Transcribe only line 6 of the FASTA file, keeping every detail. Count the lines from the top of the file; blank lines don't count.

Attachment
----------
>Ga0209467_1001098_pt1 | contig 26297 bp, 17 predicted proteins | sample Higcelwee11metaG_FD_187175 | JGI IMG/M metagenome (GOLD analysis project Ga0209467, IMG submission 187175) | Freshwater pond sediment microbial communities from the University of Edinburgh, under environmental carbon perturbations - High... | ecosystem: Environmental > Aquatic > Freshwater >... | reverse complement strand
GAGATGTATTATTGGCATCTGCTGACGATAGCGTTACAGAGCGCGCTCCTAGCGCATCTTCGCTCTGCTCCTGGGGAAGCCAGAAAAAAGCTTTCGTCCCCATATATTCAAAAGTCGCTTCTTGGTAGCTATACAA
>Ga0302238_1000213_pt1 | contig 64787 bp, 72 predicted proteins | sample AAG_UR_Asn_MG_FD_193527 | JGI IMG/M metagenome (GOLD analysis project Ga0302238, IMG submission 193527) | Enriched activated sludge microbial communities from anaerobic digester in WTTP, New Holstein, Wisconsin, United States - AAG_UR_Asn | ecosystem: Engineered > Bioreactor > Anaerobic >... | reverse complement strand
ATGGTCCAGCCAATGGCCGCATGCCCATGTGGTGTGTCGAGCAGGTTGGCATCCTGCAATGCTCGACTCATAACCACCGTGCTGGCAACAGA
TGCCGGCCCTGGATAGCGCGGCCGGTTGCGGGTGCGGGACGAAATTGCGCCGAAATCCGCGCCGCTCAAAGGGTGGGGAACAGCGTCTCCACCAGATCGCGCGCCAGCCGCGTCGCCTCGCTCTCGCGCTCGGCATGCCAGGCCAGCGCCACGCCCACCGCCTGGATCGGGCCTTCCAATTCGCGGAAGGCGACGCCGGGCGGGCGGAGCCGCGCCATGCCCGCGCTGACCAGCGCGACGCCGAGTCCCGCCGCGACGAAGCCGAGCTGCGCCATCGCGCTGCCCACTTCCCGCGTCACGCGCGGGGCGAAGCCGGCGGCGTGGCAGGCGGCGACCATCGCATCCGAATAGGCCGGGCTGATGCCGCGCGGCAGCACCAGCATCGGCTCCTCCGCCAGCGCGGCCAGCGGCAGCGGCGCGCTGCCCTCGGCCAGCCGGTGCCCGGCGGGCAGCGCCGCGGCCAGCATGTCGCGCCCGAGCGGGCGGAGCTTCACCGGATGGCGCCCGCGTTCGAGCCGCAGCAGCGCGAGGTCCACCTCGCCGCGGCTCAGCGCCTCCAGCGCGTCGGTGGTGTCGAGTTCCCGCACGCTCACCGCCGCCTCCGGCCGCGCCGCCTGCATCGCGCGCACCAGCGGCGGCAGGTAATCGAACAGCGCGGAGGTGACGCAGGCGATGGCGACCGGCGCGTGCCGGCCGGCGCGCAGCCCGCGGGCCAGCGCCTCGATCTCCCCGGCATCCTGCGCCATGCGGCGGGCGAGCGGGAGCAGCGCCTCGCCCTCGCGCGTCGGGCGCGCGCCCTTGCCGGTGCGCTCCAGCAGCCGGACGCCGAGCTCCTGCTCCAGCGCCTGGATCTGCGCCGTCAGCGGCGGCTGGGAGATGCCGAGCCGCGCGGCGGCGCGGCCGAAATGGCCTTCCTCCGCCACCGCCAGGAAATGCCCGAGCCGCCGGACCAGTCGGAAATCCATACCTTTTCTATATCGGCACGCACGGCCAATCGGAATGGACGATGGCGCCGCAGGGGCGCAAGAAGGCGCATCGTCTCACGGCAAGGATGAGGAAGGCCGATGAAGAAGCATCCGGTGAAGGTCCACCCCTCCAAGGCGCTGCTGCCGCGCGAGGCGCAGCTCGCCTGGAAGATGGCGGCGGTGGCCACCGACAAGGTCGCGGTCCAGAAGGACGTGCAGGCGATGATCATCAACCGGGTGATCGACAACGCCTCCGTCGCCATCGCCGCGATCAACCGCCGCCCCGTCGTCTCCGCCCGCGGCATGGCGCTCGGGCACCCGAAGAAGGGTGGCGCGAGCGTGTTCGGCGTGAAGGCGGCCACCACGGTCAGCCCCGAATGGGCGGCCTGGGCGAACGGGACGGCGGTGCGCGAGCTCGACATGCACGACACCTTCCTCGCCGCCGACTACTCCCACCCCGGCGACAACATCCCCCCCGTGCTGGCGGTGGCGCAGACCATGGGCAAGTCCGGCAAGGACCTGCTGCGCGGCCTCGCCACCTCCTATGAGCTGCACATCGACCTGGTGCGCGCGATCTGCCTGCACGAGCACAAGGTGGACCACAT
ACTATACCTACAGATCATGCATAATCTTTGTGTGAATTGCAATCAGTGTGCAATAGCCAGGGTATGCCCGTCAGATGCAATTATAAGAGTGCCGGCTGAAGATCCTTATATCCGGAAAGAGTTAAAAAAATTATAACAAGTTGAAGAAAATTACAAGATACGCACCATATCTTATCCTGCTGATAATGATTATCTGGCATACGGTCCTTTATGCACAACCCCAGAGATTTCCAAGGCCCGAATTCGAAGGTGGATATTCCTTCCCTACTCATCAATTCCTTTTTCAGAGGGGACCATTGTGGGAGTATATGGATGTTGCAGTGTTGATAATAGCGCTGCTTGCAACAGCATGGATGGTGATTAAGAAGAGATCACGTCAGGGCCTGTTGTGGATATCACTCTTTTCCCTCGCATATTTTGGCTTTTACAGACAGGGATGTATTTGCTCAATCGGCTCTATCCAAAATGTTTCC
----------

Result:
ACTATACCTACAGATCATGCATAATCTTTGTGTGAATTGCAATCAGTGTGCAATAGCCAGGGTATGCCCGTCAGATGCAATTATAAGAGTGCCGGCTGAAGATCCTTATATCCGGAAAGAGTTAAAAAAATTATAACAAGTTGAAGAAAATTACAAGATACGCACCATATCTTATCCTGCTGATAATGATTATCTGGCATACGGTCCTTTATGCACAACCCCAGAGATTTCCAAGGCCCGAATTCGAAGGTGGATATTCCTTCCCTACTCATCAATTCCTTTTTCAGAGGGGACCATTGTGGGAGTATATGGATGTTGCAGTGTTGATAATAGCGCTGCTTGCAACAGCATGGATGGTGATTAAGAAGAGATCACGTCAGGGCCTGTTGTGGATATCACTCTTTTCCCTCGCATATTTTGGCTTTTACAGACAGGGATGTATTTGCTCAATCGGCTCTATCCAAAATGTTTCC